The convenient time window of the reaction of the imidazolidine RSSR labels, R2SSR2 (Khramtsov et al., 1997) and 15N-R2SSR2 (Roshchupkina et al., 2008) allows for quantitative measurement of GSH content by the analysis of their EPR spectral change kinetics. The kinetics approach looses the attractive simplicity of the static EPR measurements performed in vitro using fast-reacting R1SSR1 label but gains a decisive advantage by using low concentrations of the label compared to the GSH content. This important advantage makes the approach less invasive and, therefore, applicable in vivo. Recently we demonstrated their applicability for in vivo GSH detection in ovarian tumor allograft (Roshchupkina et al., 2008) and breast cancer tumors (Bobko et al., 2012) in mice using L-band EPR spectroscopy.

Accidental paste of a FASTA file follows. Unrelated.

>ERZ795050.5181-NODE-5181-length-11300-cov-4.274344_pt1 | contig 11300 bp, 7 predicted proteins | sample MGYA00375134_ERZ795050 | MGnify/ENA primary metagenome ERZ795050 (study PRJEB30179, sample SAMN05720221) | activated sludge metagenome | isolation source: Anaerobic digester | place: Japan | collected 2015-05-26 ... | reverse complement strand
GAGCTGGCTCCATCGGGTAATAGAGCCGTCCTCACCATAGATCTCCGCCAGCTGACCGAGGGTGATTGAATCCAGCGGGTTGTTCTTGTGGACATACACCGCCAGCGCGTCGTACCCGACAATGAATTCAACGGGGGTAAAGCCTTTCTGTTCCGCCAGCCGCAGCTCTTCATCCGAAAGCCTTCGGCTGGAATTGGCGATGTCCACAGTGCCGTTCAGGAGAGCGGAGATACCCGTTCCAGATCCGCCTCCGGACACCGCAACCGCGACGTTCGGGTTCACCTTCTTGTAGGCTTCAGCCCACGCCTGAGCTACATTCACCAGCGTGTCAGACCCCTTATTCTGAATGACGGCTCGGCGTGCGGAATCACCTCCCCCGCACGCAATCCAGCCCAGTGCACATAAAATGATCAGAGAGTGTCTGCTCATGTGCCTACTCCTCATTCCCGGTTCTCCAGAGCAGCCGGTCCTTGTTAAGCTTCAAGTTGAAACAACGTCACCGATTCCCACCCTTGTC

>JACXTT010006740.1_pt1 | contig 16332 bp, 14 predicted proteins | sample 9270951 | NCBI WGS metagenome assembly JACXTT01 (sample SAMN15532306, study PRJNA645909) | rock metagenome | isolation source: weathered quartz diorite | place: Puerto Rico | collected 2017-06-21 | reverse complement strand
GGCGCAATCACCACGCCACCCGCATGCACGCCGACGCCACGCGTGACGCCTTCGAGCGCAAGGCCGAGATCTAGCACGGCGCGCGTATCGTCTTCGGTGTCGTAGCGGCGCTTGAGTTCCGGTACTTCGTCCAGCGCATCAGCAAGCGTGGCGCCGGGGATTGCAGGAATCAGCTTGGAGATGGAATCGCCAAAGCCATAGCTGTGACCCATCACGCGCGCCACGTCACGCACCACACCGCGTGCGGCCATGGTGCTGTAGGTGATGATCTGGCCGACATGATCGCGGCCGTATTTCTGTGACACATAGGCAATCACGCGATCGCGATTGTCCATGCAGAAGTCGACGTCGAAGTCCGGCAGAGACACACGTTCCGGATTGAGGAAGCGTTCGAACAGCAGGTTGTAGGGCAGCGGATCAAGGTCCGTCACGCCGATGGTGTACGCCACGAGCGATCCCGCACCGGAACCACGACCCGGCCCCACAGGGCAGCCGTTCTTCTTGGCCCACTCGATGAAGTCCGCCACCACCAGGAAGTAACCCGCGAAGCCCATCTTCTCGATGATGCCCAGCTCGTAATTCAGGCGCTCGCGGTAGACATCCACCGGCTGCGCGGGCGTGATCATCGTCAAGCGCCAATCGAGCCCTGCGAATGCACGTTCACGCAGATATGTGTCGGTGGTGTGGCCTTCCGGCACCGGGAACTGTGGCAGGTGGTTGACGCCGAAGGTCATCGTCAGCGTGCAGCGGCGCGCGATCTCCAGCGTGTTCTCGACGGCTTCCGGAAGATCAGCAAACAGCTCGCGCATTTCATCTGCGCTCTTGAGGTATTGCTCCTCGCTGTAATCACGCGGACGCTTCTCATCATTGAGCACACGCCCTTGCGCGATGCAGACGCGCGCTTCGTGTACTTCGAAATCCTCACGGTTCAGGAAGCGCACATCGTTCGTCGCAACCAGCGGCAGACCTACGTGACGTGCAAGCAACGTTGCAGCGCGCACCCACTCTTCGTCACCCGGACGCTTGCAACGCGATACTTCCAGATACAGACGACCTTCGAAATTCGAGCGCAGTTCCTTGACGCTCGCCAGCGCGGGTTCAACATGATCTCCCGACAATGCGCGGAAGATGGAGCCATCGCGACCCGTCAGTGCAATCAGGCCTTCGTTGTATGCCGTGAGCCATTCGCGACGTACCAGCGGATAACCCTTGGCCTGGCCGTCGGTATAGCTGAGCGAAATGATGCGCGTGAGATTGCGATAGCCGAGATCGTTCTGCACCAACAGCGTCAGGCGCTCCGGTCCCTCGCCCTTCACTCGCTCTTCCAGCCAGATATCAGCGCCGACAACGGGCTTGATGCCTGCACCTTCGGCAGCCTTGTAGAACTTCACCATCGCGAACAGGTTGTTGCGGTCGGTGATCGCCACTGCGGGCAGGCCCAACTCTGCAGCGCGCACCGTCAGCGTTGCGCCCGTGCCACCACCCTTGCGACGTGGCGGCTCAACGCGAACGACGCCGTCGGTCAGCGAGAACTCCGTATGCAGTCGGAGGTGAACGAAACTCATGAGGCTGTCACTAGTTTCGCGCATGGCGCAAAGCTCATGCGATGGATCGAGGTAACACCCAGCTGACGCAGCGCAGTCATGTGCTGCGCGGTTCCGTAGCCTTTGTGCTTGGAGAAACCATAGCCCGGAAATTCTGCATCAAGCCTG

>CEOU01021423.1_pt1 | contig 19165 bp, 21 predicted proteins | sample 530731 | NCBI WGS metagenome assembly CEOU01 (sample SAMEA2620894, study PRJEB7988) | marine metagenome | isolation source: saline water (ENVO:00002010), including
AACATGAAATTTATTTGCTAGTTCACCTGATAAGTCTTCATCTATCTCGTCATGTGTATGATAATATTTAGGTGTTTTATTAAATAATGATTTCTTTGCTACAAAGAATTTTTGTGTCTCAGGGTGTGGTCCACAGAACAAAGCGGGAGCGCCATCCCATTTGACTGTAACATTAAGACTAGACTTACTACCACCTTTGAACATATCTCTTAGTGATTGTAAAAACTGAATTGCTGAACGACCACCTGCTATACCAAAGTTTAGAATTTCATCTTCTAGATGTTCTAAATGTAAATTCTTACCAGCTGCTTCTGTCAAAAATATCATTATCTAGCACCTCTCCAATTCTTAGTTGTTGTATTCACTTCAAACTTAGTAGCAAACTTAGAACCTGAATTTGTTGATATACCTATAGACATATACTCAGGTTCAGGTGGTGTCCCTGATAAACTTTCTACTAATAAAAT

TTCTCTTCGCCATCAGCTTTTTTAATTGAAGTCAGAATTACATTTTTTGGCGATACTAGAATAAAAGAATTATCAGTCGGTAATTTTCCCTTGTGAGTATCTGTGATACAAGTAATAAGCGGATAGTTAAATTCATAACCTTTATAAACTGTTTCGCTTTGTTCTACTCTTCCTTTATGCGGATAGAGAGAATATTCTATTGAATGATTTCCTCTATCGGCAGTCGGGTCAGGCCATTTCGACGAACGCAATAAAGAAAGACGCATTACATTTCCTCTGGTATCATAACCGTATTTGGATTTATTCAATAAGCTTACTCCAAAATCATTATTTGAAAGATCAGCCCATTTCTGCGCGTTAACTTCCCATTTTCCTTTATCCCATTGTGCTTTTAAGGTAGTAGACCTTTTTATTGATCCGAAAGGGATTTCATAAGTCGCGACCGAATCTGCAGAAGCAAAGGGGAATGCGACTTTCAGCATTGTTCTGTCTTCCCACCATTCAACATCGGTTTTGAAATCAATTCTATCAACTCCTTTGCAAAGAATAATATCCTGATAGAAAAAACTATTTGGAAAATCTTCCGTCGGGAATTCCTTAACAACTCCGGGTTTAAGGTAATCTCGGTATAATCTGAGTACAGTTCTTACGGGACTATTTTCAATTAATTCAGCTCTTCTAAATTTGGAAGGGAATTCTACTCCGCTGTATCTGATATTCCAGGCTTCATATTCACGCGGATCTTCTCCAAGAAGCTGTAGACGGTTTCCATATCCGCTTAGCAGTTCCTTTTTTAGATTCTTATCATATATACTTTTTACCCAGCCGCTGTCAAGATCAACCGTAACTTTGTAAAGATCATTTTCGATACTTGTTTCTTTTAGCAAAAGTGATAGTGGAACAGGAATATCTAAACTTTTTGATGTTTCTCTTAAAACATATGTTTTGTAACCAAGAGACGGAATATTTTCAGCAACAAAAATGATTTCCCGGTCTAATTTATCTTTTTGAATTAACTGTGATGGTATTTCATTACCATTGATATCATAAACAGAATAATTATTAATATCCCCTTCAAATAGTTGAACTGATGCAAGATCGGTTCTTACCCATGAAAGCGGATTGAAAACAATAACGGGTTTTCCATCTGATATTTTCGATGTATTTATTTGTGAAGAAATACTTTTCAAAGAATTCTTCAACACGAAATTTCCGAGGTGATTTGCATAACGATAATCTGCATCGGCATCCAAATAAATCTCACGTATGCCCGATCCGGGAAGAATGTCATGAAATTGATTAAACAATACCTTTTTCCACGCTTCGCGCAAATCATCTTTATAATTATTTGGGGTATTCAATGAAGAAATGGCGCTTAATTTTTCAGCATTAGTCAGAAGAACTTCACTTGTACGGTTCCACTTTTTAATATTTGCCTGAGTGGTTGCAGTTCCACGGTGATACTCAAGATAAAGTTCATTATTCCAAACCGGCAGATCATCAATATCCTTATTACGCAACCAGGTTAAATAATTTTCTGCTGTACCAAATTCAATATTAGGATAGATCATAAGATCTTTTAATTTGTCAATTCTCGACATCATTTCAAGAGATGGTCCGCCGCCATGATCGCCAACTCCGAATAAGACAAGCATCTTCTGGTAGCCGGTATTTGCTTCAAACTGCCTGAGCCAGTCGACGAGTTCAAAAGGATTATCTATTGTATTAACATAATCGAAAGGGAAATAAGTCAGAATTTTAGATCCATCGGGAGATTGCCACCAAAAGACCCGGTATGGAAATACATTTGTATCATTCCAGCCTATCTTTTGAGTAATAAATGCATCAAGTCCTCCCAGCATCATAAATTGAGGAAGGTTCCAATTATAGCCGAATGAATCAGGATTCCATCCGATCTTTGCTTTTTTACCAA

Figure 9a shows typical in vivo L-band EPR spectra measured immediately after R2SSR2 probe intratumoral injection and 150 s after injection at the time point of maximal monoradical signal amplitude. Comparison of the integral intensities of the spectra shows less than 10% loss of the total EPR signal, supporting an insignificant contribution of the reduction and justifying approximation of the initial exponential signal increase by the reaction of R2SSR2 with GSH. Figure 9b shows the typical kinetics of the monoradical spectral peak intensity change measured in mammary tumor and normal mammary gland of female FVB/N mice. The analysis of the kinetics calculates the GSH concentration to be three-fold higher in tumor compared with that in mammary gland. Figure 9c compares GSH contents measured in vivo with those measured in tissue homogenates from the sacrificed animals. While quantitative comparison of in vitro and in vivo data is difficult and requires knowledge of the relative intracellular aqueous volume of the total tissue volume (Vaupel, 2009), qualitatively in vitro measurements confirm significantly higher GSH levels in tumors. The observed decrease of intracellular GSH measured in vivo upon treatment with GM-CSF correlates with decrease of extracellular reducing capacity (cf. figs. 6b and 9c) therefore supporting interrelationship between extracellular and intracellular tumor redox states.